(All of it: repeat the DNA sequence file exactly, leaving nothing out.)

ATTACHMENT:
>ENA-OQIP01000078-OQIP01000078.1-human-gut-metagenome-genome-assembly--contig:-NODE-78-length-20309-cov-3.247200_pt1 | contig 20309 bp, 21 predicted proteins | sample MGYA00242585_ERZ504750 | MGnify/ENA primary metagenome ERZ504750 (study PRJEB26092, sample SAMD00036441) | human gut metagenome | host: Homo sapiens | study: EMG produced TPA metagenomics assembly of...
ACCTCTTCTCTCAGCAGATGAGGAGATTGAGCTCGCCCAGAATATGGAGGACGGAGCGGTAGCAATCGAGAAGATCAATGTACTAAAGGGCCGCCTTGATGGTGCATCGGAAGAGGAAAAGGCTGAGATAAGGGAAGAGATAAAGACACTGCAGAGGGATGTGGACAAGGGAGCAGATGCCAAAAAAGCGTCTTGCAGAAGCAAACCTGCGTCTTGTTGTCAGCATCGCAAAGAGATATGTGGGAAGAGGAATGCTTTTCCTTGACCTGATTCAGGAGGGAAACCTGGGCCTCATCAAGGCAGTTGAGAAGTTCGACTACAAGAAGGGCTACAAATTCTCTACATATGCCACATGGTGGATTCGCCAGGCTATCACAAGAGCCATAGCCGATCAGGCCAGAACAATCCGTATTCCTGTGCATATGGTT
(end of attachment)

>ENA-OQIP01000078-OQIP01000078.1-human-gut-metagenome-genome-assembly--contig:-NODE-78-length-20309-cov-3.247200_pt1 | contig 20309 bp, 21 predicted proteins | sample MGYA00242585_ERZ504750 | MGnify/ENA primary metagenome ERZ504750 (study PRJEB26092, sample SAMD00036441) | human gut metagenome | host: Homo sapiens | study: EMG produced TPA metagenomics assembly of...
ACCTCTTCTCTCAGCAGATGAGGAGATTGAGCTCGCCCAGAATATGGAGGACGGAGCGGTAGCAATCGAGAAGATCAATGTACTAAAGGGCCGCCTTGATGGTGCATCGGAAGAGGAAAAGGCTGAGATAAGGGAAGAGATAAAGACACTGCAGAGGGATGTGGACAAGGGAGCAGATGCCAAAAAAGCGTCTTGCAGAAGCAAACCTGCGTCTTGTTGTCAGCATCGCAAAGAGATATGTGGGAAGAGGAATGCTTTTCCTTGACCTGATTCAGGAGGGAAACCTGGGCCTCATCAAGGCAGTTGAGAAGTTCGACTACAAGAAGGGCTACAAATTCTCTACATATGCCACATGGTGGATTCGCCAGGCTATCACAAGAGCCATAGCCGATCAGGCCAGAACAATCCGTATTCCTGTGCATATGGTT